Traction control does not really relearn new tires per say. What it does do is look at the real time wheel speed signal inputs and applies ABS or divert torque (depending on what type of car) away from the wheel with the faster wheel speed.
I like you, you are really quick with the links and information.
Basically what they are getting at is heat the tires up.
This applies to brakes as well.
Heat in many aspects is a problem, in this regard it actually help break in the tires, and or brakes even ICEs need a certain amount of heat to work as efficiently as they can.
Back in the day I remember mounting snowtires on rwd police cars when I was working at my local Goodyear store. Those tires had immediate grip once the car was returned to the floor and driven out of the shop. Allot of the initial traction has allot to do with the purpose of the tire. Performance tires with wide tread blocks and end of the alphabet speed ratings tend to be constructed provide traction under the heaviest of loads.
Break in periods are not looked into enough by most users in real world situations. I'm gonna do a little digging into this. You guys over here are great though I like the fact that you back everything up.
Is there a handout from Tesla that you can hand to the tire people when you get your tires changed that tells them exactly what to do? I remember reading in a previous thread that the Roadster has to be lifted in a certain way to not ruin the car.
The jacking points are shown in the user manual. Page 9-12 in the UK version (for some reason I could not extract the zip file that contains the US user manual...). The following page shows how to raise the roadster using a two post lift. This requires using special adapters which, I guess, one can order from TM.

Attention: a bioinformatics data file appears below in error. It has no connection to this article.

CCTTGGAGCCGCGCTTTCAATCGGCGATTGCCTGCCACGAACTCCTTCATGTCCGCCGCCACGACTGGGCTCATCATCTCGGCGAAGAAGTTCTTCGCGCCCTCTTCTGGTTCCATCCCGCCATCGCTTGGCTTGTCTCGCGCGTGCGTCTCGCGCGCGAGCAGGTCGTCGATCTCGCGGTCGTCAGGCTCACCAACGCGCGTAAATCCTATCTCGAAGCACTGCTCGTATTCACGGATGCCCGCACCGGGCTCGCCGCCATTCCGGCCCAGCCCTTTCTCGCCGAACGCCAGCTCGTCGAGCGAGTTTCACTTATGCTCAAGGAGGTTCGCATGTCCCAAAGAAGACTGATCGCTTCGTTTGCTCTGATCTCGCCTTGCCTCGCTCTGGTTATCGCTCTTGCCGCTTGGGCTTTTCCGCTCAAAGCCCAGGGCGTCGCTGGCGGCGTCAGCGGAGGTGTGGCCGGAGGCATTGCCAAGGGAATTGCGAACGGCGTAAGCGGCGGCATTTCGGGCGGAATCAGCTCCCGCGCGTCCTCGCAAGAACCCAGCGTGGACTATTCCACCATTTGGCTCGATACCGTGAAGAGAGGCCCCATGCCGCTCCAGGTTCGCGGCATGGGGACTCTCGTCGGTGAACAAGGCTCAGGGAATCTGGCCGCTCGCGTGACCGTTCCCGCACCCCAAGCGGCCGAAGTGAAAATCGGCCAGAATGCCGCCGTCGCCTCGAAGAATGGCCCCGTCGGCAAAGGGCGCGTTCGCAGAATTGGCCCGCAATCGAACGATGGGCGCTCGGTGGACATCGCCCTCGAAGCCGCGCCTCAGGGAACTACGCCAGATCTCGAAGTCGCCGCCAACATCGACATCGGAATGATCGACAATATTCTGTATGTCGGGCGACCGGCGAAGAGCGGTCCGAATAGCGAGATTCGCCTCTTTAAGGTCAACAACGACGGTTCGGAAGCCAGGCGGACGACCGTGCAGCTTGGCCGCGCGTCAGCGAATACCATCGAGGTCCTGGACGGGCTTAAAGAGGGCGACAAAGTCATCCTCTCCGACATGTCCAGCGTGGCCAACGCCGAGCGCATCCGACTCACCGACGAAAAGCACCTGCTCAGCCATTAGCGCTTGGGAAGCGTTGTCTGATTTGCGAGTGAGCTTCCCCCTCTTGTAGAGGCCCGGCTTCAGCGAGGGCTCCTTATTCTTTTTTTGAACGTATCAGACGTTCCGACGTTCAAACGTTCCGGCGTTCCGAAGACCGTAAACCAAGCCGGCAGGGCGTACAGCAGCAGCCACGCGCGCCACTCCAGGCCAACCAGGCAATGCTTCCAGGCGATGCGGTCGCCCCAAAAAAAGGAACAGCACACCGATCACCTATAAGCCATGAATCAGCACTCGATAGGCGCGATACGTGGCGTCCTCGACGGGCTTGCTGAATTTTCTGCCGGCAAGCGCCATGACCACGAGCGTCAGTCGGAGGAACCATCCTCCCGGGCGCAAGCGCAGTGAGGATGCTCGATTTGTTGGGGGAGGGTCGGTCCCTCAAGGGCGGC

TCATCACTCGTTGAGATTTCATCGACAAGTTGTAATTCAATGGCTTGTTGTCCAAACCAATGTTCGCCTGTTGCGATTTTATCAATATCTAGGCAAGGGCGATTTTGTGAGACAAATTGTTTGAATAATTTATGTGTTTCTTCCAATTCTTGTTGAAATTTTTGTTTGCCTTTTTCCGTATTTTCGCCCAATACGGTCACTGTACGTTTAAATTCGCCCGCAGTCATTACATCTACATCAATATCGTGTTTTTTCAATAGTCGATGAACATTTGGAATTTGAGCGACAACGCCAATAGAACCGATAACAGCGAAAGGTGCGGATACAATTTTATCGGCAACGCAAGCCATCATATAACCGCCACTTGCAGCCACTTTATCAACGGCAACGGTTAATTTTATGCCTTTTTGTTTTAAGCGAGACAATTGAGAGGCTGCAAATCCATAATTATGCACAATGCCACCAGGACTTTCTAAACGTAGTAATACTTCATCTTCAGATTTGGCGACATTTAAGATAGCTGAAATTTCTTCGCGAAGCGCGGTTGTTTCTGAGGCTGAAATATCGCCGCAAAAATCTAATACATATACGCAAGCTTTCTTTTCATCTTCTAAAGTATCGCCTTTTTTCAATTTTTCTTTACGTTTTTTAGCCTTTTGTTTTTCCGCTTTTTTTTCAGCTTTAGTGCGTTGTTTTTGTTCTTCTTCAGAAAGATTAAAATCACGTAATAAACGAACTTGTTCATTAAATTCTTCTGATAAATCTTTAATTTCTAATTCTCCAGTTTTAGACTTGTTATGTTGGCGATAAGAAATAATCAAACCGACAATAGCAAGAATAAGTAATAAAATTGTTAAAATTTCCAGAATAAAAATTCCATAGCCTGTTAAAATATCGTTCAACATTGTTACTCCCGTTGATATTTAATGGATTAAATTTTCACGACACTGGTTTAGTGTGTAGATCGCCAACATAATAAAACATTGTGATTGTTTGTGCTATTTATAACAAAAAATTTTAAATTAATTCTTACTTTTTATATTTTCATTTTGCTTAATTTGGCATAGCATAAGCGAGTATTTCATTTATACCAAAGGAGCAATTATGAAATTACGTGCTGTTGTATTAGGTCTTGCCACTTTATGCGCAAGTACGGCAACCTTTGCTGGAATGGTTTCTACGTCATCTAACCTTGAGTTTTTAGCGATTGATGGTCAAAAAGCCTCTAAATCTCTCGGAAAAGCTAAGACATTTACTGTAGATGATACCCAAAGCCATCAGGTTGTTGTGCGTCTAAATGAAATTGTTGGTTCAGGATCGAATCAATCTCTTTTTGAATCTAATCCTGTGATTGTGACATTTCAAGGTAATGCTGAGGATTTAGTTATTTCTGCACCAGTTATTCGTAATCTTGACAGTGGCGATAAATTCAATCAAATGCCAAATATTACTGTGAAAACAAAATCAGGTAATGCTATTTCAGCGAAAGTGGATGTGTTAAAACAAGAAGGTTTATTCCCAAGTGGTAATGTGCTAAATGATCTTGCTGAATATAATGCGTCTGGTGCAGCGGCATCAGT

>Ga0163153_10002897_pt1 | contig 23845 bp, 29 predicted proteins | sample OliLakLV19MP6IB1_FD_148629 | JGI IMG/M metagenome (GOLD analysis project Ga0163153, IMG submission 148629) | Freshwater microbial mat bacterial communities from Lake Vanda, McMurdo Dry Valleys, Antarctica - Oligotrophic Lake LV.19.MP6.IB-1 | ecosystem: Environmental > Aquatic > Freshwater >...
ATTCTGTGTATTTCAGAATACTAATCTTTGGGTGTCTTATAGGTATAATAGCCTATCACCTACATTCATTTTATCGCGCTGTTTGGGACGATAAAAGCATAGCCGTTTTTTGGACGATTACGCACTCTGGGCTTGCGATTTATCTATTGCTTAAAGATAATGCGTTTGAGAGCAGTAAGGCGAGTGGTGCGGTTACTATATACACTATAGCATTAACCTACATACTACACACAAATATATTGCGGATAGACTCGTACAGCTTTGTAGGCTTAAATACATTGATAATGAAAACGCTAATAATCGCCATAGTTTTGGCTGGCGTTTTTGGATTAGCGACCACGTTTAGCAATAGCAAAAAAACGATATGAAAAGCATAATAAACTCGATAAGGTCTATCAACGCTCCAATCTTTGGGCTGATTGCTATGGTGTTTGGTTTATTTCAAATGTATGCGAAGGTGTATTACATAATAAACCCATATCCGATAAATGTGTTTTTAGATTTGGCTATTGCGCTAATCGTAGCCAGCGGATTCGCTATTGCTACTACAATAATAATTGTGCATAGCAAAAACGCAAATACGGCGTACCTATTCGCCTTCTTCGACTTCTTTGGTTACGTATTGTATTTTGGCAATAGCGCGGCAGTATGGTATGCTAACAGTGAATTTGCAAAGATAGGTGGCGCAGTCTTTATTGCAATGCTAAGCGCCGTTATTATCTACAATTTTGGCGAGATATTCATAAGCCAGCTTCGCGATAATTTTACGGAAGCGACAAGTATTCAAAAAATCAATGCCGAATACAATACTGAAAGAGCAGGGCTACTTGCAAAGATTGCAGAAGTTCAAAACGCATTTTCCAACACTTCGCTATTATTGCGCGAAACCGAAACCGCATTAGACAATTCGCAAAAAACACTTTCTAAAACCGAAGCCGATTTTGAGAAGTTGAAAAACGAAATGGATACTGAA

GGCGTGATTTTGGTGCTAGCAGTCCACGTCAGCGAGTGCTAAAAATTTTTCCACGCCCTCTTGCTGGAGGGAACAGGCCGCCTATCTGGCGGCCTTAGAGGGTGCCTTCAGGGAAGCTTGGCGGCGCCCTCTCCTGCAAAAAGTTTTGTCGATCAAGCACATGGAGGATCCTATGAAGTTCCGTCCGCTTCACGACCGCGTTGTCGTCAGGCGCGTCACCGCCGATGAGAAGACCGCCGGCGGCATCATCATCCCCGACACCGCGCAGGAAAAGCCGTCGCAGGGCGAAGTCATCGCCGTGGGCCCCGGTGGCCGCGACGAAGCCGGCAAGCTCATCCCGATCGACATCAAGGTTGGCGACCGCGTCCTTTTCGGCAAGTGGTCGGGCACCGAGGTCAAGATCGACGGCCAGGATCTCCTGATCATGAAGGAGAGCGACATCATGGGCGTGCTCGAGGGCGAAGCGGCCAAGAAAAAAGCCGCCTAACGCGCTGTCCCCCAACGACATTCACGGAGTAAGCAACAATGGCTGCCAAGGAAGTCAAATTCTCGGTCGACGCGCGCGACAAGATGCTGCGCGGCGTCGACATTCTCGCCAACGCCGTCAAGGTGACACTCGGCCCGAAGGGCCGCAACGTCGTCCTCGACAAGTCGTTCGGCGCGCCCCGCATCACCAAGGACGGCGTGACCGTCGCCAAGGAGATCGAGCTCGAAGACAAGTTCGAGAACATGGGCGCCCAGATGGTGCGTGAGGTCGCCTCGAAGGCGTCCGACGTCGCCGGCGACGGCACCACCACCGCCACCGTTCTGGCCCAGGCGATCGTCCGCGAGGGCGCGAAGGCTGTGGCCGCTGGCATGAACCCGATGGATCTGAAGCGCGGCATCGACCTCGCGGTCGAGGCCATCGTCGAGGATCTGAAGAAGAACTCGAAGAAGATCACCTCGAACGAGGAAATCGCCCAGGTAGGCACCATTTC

He gave me two interesting pieces of advice. The first was to wrap electrical tape around the locking nut remover so it wouldn't scrape the wheel hub while turning.
His other good recommendation was not to allow the tire people to use an impact wrench to take the tires on or off. Again, he was concerned about the impact gun slipping and hitting the hub (the nuts are recessed into the hub). I liked the extra care that he took but I don't know if my local tire garage would listen to me, especially if I wasn't present while they did the work.
Also, the Tesla tech had a proper torque wrench so that he could ensure the wheel nuts had all been correctly reinstalled. First Class / Great Job !!
Thanks. I e-mailed Tesla about creating a one or two page detailed PDF online (with pictures) that you would simply print out when going to Firestone tires (or any tire store) to have your tires replaced. It would tell them how to lift the car, what to use....etc They're looking into it.
It looks like the AD08 tires came out last year that serve as a replacement for the standard AD07s on the Roadster
It appears that they don't come in all the sizes that the AD07s come in though (I could find matching rear tires but not front)
Too bad, it looks like they are an improvement over the older tires.
Heard back from Yokohama tires:
Thank you for contacting our office.
You are correct the AD08 is manufactured in the rear tire size you listed. Unfortunately, it is not manufactured in size 175/55R16. However, the AD07 is.
Thank you for your interest in Yokohama Tire Corporation.
Last edited by dsm363; 10-21-2010 at 06:44 PM. Reason: updated
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